When it comes to a tried-and-true active ingredient that actually yields visible results and is backed by years of clinical research confirming its arguably unrivaled efficacy, retinoids are undoubtedly the gold standard. Touted by dermatologists and estheticians for both its anti-aging and anti-acne magical powers, this chemical compound (derived from Vitamin A) helps accelerate cell turnover to reveal a new layer of younger-looking, brighter skin.

In other words, it’s a powerful and effective chemical exfoliant that essentially works by sloughing away dead skin cells on the skin’s surface to reveal a new layer underneath.  This exfoliating process has several skin-enhancing benefits, including helping soften the look of fine lines, fade dark spots and hyperpigmentation, combat dullness and texture, and unclog de-congested pores.

Retinol was first introduced to the mainstream skincare market as an acne treatment and was later found (by accident) to have anti-aging benefits as well. While retinoids won’t work to treat cystic acne, they’re a trusted remedy for blasting away blackheads due to clogged pores, and can also help to erase the aftermath of an acne battle by fading scarring and red marks left behind from your teenage years.

While the “shedding” process has some serious transformative effects when it comes to the appearance of our skin, the downside is naturally, well exactly that. The dead skin cells, unfortunately, don’t dissipate into thin air after they turn over, which leads to skin peeling, redness, and ultra dry skin. Because retinoids are an exfoliating active, peeling and some degree of irritation is to be expected for all skin types (even oily) if you actually want to see some results.

In fact, it’s common for those just beginning a retinoid skincare routine to feel like their skin actually looks worse for a few weeks before seeing an improvement. Of course, it’s always recommended to start slow and gradually when introducing any form of retinol into your skincare routine (and really, do not forget to use SPF), but for those with extra sensitive skin or rosacea, sometimes the slow-and-steady approach is still not enough to avoid the unpleasant (and rather, unsightly) side effects that come along with a daily — or even weekly retinol regimen.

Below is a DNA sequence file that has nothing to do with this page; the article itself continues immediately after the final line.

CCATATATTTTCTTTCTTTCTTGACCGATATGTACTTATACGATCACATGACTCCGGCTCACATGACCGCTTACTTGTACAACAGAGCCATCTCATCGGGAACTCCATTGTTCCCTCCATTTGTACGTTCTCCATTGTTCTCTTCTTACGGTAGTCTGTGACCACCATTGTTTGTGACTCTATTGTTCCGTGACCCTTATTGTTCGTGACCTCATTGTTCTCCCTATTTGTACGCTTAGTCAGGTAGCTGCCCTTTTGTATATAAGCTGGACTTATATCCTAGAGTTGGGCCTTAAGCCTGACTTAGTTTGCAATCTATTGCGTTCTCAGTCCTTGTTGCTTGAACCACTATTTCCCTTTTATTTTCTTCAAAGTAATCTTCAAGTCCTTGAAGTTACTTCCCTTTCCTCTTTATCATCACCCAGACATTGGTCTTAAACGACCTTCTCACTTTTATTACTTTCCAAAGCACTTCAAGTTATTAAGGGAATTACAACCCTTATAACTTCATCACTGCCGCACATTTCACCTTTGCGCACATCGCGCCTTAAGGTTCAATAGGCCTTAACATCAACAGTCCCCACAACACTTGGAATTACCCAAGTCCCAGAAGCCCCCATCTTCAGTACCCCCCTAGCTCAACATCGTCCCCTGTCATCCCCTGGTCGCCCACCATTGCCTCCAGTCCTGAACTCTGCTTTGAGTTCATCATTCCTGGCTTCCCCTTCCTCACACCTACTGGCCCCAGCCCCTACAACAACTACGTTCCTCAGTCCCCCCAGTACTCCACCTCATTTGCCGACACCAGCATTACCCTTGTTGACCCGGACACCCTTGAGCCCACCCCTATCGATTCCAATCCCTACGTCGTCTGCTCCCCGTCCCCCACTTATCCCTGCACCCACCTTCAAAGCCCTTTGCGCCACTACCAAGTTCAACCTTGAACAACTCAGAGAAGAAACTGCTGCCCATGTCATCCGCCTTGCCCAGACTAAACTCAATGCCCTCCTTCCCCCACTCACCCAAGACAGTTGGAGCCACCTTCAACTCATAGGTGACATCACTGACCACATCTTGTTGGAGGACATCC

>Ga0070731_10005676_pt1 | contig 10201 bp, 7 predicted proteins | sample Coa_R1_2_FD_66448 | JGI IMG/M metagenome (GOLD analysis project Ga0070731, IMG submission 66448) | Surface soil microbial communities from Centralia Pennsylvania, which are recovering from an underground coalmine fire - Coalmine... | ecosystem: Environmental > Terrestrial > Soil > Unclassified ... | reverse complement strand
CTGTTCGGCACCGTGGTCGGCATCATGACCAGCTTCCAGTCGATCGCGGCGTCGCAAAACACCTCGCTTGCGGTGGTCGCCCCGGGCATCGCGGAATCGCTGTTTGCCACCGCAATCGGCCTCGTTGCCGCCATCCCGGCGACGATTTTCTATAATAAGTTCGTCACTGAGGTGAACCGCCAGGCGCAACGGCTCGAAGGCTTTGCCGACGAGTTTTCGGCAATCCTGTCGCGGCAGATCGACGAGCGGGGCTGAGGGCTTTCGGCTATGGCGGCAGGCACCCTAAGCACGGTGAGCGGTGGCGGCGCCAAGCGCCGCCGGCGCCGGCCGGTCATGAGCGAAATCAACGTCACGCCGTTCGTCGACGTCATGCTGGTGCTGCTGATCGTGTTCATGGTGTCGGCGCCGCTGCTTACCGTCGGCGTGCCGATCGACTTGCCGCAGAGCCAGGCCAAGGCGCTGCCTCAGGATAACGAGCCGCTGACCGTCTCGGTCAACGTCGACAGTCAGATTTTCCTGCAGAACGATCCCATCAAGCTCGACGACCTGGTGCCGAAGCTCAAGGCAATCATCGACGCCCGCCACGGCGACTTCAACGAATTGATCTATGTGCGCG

However, for those with sensitive skin this “transitional period” of extreme dryness, painful (and un-concealable) skin-cracking, and the relentless burning sensation on the skin can be downright unbearable and impossible to hide — even the most hydrating and highest coverage of foundations. If you’ve ever felt utterly defeated after trying your best to get in on the retinol wagon, but ended your journey red and defeated because your dullness and dark spots look better than the flakes of dead skin and red patches, you may simply want to consider using a different form of the Vitamin A derivative.

There are a few different “strains” of retinoids (retinoic acid, retinaldehyde, retinol, and retinyl palmitate), which vary in level of exfoliating intensity from the most potent prescription strength Retonic Acid (most commonly under the names Retin-A and Tretinoin) to the most gentle form in the retinoid family, Retinyl palmitate. If you’ve tried using over-the-counter retinol (the second weakest form) serums to no avail, choosing a product with Retinul palmitate is going to be your best bet as a starting point. When and if you feel that your skin has adjusted to the active, you can graduate to products containing retinol — but we suggest using them every other evening or twice a week initially. Here are some of the best-reviewed retinoid serums for sensitive and ultra dry skin types.

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